By: Emily Pesina and Angela Murillo Martinez
Over the years, we’ve more than often heard the word, minority, be brought up in discussion. Whether it’s heard on the news, read in an article, or tossed around in an interview, the term is no stranger. Although a minority is usually perceived as going hand-in-hand with race and ethnicity in the United States, definitions differ between the way they are used by people. Denotatively speaking, minority means “the smaller part or number,”. According to Merriam Webster minority in social terms is defined as “a part of a population differing from others in some characteristics and often subjected to differential treatment,”.
According to the Austin Community College Fact Book, minority students make up over half the percentage of total students who were enrolled in the spring 2020 semester. ACCENT spoke with a few students to get their story of their journey.
Nikko Vafaee, transferred riverbat with a keen eye for photography, current track in pre-law, and a snapshot in her mind of creating an impact, expressed feeling the minority when she joined an organization after transferring into college.
“I joined this organization and I [felt] like “dang I do feel like the minority”… I [was] the only white/Persian here.”
During her earlier years in public school, diversity was the norm as cliques and clubs were integrated, however changes came with college.
“It was strange because I’ve never been in that situation… where it’s not diverse,” said Vafaee.
The same contradictory knowledge between your comfort-zone and the real world was noted by Diana Gorostieta, a first generation student and ACC alumni. Gorostieta recognized her minority position upon entering college, describing it as “the whole pot”, which opposed her high school experience of previously making up the Latino majority. As a DACA student pursuing education with limited resources, Gorostieta tackled challenges through finding guidance and support through ACC’s Ascender program, which opened up doors for her.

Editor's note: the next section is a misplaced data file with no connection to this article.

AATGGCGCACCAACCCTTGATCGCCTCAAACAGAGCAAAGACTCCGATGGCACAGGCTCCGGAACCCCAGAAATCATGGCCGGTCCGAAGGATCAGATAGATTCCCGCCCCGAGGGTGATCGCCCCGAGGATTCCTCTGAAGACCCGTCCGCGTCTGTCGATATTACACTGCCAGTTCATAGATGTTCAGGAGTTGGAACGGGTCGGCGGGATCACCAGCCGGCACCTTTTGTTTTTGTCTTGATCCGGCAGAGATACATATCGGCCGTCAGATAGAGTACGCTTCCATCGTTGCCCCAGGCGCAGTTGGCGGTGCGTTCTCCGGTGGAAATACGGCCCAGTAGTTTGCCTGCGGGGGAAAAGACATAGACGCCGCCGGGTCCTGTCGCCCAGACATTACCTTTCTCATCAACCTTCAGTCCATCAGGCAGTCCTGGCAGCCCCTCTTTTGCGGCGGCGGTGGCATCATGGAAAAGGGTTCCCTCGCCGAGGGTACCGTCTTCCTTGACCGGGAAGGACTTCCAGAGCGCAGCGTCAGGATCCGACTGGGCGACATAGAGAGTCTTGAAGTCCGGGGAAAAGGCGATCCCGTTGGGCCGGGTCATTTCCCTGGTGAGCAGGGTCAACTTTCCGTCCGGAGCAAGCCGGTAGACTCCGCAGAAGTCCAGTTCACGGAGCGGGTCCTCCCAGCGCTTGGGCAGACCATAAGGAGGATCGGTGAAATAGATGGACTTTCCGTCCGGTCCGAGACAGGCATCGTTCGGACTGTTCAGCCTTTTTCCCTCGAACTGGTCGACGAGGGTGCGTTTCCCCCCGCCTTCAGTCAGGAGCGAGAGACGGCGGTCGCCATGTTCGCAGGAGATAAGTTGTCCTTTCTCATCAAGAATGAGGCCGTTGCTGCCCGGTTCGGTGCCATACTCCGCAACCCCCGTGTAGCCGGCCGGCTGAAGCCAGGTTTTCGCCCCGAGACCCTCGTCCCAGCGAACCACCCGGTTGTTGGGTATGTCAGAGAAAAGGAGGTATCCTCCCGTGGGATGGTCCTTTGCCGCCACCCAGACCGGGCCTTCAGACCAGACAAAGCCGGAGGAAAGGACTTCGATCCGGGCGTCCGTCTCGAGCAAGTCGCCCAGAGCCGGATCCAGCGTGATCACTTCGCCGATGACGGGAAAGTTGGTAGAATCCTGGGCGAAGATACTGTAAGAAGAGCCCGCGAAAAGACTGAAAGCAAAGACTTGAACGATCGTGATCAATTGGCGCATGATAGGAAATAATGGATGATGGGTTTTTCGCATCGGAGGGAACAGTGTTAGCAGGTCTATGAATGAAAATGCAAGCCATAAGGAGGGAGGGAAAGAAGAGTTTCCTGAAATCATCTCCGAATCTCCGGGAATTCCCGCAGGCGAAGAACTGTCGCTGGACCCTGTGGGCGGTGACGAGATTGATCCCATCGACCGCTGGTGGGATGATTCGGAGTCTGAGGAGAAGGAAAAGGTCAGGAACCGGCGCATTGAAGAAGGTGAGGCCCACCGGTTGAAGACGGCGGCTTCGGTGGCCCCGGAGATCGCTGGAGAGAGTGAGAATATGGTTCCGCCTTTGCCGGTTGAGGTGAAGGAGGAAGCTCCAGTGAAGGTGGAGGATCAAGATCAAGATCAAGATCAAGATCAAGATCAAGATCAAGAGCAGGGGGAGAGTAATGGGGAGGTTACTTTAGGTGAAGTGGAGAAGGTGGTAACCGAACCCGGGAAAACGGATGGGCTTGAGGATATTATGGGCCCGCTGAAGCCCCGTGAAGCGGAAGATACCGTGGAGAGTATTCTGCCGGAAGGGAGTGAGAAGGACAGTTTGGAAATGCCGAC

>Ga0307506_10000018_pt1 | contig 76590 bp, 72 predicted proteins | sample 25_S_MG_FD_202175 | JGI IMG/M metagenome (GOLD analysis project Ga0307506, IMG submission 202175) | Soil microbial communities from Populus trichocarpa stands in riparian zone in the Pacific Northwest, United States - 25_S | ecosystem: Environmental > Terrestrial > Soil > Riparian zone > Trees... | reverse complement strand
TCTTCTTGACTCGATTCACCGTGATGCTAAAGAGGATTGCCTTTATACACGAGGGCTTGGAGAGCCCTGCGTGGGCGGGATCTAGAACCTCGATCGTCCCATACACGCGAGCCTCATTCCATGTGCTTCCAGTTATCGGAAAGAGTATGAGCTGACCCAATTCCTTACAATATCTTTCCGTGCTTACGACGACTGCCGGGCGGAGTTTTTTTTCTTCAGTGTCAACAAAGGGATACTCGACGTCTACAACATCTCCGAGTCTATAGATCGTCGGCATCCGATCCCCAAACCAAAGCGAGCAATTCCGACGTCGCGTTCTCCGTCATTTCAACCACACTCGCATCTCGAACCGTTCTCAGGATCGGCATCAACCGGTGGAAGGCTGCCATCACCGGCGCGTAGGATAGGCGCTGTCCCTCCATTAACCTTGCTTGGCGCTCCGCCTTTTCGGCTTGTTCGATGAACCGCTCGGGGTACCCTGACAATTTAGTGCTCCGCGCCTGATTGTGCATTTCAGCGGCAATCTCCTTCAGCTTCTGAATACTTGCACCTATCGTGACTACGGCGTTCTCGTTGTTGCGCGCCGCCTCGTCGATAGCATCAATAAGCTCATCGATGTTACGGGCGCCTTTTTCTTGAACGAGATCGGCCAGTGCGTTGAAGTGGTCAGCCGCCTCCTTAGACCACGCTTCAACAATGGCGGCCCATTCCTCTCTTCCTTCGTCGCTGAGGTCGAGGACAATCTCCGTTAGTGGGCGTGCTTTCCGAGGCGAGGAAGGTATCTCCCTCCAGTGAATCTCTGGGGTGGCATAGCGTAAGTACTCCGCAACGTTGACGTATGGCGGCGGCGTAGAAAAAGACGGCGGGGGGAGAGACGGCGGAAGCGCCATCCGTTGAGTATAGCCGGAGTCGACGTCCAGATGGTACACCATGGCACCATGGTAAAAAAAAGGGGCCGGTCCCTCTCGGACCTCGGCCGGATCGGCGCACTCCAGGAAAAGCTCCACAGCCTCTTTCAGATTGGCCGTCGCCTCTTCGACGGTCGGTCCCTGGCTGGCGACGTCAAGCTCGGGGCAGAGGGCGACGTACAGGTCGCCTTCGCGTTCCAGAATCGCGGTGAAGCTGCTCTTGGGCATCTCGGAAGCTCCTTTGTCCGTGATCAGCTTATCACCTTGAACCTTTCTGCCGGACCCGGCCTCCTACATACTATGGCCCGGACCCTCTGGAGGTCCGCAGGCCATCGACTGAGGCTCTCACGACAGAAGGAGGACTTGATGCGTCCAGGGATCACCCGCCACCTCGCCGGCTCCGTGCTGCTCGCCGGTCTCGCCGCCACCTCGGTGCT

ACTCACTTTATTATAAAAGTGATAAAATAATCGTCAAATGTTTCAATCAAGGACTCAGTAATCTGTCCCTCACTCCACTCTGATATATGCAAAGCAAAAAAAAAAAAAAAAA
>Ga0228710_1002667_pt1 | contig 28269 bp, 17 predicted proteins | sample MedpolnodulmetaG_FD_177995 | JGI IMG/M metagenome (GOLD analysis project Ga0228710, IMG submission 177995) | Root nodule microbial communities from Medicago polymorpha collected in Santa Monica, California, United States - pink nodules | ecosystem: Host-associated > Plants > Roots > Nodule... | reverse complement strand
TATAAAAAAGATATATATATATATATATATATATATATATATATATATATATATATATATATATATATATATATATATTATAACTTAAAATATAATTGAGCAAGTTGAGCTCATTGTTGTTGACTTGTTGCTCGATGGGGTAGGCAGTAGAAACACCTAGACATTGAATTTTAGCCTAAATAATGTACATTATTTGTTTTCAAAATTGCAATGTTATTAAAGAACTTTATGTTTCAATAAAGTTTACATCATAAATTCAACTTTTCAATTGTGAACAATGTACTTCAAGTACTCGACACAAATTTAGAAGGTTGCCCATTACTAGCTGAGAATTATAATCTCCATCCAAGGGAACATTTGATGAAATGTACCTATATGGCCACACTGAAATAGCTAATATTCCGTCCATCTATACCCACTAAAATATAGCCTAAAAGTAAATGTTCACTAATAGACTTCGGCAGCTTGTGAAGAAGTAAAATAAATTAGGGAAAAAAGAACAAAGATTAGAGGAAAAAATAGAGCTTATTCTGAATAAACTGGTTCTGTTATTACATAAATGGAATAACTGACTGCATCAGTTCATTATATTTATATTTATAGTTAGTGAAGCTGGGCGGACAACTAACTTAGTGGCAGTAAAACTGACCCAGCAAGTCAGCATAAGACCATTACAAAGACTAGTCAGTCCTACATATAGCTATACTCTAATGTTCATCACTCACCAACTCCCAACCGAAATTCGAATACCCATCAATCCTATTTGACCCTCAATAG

“Stay active within the community. That way you’ll build connections, friendships, and that leads to other comfort zones..it’s a home away from home,” said Gorostieta.
With an overworked automotive tool in one hand, and a pencil for schoolwork in the other, Armando Sanchez is an individual paving his future as the next generation’s leader.
“The moment I realized when I really was a minority was when I was thirteen, and my grandparents were [filing paperwork] for me to be on DACA,” said Sanchez.
Upon the process of filing fingerprints, portraits, and sealing the contract with a signature, Sanchez understood the purpose of this years later when his ability to work, drive, and study in the United States was protected by a 6’ x 4’ identification card. Sanchez expressed how his future relies on the decisions of the supreme court in terms of possibly overturning DACA was further realization of the minority. However, through an internship, a never-before-seen snapshot formed in his mind as he found himself working alongside government representatives.